Why version control? Why git?
If you have never used version control software for your projects, you might ask yourself, what benefits there possibly could be. The main characteristic of version control is that everything you ever have written in your project will be stored forever. Hence, at any time you could easily roll back to any prior point of your project, and check out the exact state that your project previously was in. Still, of course, it might not be immediately clear why this should be of any great use. I mean, who wants to roll back the project to some long past unfinished step in the middle of development? Well, let’s see…
To me, the main benefit of version control lies in collaboration. Compared, for example, with simple synchronization software like Dropbox, version control is just a lot more robust for collaboration. The reason lies in the conceptual design of synchronizing software. While Dropbox is incredibly powerful and easy to use when it comes to synchronizing and sharing content amongst collaborators, it is simply not designed to simultaneously working at the same file! Just assume two people applying changes to a given line simultaneously – how would Dropbox know, which changes should be kept? Such conflicting changes will always require human interaction in order to be resolved satisfactory. The goal of any software for collaboration, hence, must be to make the operation of resolving conflicts as cheap as possible. And this is exactly what git does, since it was explicitly built for this purpose. Linus Torvalds, the chief architect of the Linux kernel, created git in order to improve collaboration at this open source project with participation of thousands of individual developers.
However, don’t be fooled at this point into thinking that version control is for multi-person projects only. There is a different kind of multi-dimensionality involved in nearly every single person project as well: using multiple computers. So far, I myself use git to simply keep my research synchronized on work computer, private computer and netbook. Of course, this is something that Dropbox could do quite efficiently as well, as the number of conflicting changes should be rather negligible (basically, in single person projects you only run into conflicting changes when you accidentally start editing a file on the next computer, while Dropbox still hasn’t finished synchronizing – something that usually happens with either low bandwidth or large files). However, even without conflicting changes, you will still profit from some of the other features of version control.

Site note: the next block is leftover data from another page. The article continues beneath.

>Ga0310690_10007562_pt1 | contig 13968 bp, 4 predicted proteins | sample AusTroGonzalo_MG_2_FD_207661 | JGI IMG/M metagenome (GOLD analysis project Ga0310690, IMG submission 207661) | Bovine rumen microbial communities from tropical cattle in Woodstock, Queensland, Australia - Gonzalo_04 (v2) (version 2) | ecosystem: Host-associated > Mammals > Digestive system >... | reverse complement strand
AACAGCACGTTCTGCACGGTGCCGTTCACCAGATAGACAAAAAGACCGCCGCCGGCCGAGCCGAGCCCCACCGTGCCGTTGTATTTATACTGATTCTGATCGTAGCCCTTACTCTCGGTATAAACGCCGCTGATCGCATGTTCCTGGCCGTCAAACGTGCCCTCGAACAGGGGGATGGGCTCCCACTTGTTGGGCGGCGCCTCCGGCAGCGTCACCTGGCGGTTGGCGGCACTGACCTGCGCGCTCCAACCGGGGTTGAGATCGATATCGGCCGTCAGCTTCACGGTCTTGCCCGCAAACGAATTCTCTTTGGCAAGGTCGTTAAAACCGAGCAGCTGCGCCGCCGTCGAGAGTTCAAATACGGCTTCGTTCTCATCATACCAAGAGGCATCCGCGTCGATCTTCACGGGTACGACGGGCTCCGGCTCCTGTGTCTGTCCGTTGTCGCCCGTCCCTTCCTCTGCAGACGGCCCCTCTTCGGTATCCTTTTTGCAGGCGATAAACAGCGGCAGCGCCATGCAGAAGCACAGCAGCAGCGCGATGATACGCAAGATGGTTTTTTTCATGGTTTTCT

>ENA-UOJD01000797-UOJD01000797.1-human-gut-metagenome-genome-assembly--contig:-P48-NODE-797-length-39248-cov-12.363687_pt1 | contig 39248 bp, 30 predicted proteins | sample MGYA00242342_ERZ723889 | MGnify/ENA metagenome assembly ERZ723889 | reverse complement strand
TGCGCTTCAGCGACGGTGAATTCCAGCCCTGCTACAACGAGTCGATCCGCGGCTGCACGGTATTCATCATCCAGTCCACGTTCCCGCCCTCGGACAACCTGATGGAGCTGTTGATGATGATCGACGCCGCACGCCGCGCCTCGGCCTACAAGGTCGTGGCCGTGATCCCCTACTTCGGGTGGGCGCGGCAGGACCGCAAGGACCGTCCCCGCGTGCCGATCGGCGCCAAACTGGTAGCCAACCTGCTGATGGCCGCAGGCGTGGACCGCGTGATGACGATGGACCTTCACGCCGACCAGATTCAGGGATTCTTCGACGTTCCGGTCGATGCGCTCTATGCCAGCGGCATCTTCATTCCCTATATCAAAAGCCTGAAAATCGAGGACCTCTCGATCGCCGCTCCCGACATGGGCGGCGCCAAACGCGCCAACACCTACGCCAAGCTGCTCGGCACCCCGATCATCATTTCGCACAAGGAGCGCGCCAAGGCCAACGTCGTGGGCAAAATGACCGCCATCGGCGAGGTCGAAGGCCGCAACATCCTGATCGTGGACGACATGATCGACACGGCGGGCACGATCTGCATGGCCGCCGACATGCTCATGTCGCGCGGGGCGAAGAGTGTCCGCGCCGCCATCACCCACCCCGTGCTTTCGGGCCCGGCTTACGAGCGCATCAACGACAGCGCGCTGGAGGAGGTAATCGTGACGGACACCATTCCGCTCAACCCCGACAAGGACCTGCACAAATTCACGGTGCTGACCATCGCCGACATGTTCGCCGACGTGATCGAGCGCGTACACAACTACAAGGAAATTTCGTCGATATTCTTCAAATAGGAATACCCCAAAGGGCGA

Through branching, for example, git allows development of new code in a sandbox environment: without a risk of breaking functioning code in the current stable project version. For example, this becomes important whenever you choose to improve the performance of an already working part of code. You do not want to lose your old version, just to have a safety net in case that the experiment goes wrong. This becomes especially useful whenever you work out improvements on some code base which simultaneously is required to be in a reliable state for a second project as well. With branches, you can switch to the stable old version in a second. Or, if you want to extend some project that is currently under revision, just set a mark at the state of the project when you did hand it in. When you get back the paper with remarks on refinements, you can easily work in the refinements in a second branch, while your project already continues to evolve in some different direction on the main branch.
So, in my opinion, the largest benefit of version control is that it allows robust and easy collaboration. And even if you do not participate at a collaborative project right now, it might be a good idea to already get prepared for when the time comes. Maybe getting accustomed to a workflow with version control will even lower the barriers for future collaborations.
But why exactly should you prefer git? What about Mercurial, CSV, Subversion and the like? Well, honestly speaking, I might not be the best person to answer this question, as I only did work with git so far. However, by what I have heard so far, git allegedly is the unbeaten champion when it comes to further features like branching. It is extremely fast and reliable, and heavily used in open source software development.
But if you still need some further persuasion, and probably some more expertise as well, you better listen to the argumentation of the inventor of git himself. There exists a quite entertaining Google Tech Talk, where Linus Torvalds (“a man of strong opinions”, as he describes himself) alternately describes the developers of other version control software as either “morons” or “incredibly stupid people”.
Now that you are convinced: you can find plenty of resources to get started with git at the documentation section on the official git homepage. Furthermore, you can have free public repositories hosted by github, and free repositories for up to 5 simultaneous users by bitbucket. Using these external storage providers, git immediately becomes an efficient backup system as well. After you are sufficiently accustomed to the basic commands, there is plenty of inspiration for how to make the most of git in your daily workflow. Either take a look a the different git workflows presented on the Atlassian homepage, or read the blog post on A successful Git branching model.